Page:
in General

So let’s go for a walk through the park

Heber from Cummings Moving is a large and doughy man with a north-Irish floating brogue. He sits on the grassy stoop in front of my house, shuffling and marking papers on his clipboard. Heber taps the clipboard. “Nine hours for the move out to storage, one hundred fifty per hour, you want the full replacement value, five storage cubes for two hundred fifty, two sixty-five for packing materials — looks like it will come out to eight thousand eight hundred seventy-five dollars exactly.”

“Now wait a minute,” I sputter. “Your quote told me it wouldn’t exceed seven thousand?”

“Yes,” Heber interrupts, “but that quote assumed you wouldn’t be moving anything into storage. Here, we’re moving these items into storage for two weeks. That’s equivalent to two moves. We have to move everything here into storage in addition to everything there, and then move everything together down to Newport Beach.”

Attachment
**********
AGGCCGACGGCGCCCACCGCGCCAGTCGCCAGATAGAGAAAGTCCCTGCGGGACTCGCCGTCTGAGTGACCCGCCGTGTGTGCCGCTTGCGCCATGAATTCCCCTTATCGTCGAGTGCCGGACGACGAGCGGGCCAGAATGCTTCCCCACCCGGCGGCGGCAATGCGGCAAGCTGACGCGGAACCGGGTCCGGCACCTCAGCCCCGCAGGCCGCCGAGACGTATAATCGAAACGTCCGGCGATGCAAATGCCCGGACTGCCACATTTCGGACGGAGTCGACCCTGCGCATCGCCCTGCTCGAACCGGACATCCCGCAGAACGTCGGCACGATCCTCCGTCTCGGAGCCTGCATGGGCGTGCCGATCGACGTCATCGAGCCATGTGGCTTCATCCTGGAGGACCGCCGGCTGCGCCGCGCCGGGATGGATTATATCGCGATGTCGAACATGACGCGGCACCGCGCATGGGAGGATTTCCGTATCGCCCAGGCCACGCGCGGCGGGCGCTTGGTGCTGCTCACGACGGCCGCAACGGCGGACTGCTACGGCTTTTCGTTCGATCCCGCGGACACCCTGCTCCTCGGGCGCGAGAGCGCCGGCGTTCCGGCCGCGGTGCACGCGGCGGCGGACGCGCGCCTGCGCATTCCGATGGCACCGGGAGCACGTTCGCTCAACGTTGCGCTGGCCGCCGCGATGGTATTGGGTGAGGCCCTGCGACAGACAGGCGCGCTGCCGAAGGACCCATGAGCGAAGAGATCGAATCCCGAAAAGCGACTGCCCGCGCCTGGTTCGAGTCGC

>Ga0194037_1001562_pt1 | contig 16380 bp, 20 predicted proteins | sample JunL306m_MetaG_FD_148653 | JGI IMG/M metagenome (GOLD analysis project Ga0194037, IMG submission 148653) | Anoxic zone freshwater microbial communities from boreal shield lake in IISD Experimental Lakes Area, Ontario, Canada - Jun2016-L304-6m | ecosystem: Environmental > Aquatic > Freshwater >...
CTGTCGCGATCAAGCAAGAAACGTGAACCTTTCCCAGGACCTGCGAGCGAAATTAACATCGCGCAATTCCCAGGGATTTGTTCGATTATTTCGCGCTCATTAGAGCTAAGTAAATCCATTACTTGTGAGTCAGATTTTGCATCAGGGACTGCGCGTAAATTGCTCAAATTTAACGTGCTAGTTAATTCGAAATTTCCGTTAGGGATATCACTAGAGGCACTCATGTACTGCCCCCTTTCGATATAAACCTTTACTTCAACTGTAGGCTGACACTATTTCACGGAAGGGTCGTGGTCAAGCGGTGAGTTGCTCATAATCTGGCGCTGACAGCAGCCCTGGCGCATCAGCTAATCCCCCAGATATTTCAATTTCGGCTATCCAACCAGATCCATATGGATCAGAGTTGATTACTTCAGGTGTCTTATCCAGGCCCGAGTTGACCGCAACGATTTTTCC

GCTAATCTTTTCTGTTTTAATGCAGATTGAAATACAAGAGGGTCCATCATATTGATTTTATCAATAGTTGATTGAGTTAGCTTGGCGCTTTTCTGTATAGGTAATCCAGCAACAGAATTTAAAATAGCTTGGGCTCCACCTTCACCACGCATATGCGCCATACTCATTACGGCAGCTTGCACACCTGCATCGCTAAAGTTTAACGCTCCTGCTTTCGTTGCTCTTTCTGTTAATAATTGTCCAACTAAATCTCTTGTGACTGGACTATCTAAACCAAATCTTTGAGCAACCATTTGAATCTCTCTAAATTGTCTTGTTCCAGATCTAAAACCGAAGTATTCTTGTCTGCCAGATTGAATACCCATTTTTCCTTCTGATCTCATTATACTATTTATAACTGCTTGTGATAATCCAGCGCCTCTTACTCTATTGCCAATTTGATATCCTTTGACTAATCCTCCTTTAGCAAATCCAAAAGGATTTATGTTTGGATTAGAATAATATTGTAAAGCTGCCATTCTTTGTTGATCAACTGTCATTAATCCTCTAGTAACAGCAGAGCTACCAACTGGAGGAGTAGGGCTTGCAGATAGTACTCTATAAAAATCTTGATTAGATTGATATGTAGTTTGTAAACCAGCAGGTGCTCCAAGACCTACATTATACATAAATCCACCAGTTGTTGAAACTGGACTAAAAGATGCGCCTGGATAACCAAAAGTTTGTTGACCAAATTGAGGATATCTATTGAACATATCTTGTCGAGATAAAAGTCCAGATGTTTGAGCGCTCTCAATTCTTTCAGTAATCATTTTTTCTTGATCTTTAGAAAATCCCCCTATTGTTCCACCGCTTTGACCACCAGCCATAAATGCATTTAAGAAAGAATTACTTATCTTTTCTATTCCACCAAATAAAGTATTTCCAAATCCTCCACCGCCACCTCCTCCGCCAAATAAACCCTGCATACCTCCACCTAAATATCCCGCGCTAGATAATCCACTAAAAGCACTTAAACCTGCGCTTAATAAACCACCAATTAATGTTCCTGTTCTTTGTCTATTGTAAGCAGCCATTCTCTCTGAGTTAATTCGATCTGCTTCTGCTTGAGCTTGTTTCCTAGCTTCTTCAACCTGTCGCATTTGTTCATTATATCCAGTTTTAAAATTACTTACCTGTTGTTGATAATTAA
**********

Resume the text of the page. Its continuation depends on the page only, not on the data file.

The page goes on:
Frank, one of the three movers, has a thick head of unkempt hair and the same north-Irish lilt. He scruffles through the garbage bags we’ve placed on the sidewalk, and he finds an unopened bottle of Bass Ale. “Real shame here, to waste perfectly good beer,” says Frank.

“I called you two weeks ago,” I mutter angrily. “I explained two weeks ago to your receptionist that I wanted to move these items into storage. Why didn’t you tell me it’d be an extra fifteen hundred then?”

“But you didn’t talk to me, did you?” says Heber, turning red. “No. I’m honoring the quote exactly here. I?m delivering exactly what I promised. You told me that you were going to be moving everything directly down to Newport Beach. Not to storage. Right?”

Frank takes a rock and gently chips away at the bottlecap. He hits it at a crafty angle and the cap flies off. “One won’t hurt,” he says.

“Yes, that’s what I said,” I say meekly.

“Just charging you for additional time and materials. We’re not making any money on this, believe me. And I’ll need a personal check for the full amount,” says Heber.

“I’ll give you a credit card,” I say. “Same as I told you before.”

“Ah, well,” says Heber. “I suppose you?re good for it. We have all your stuff now.”

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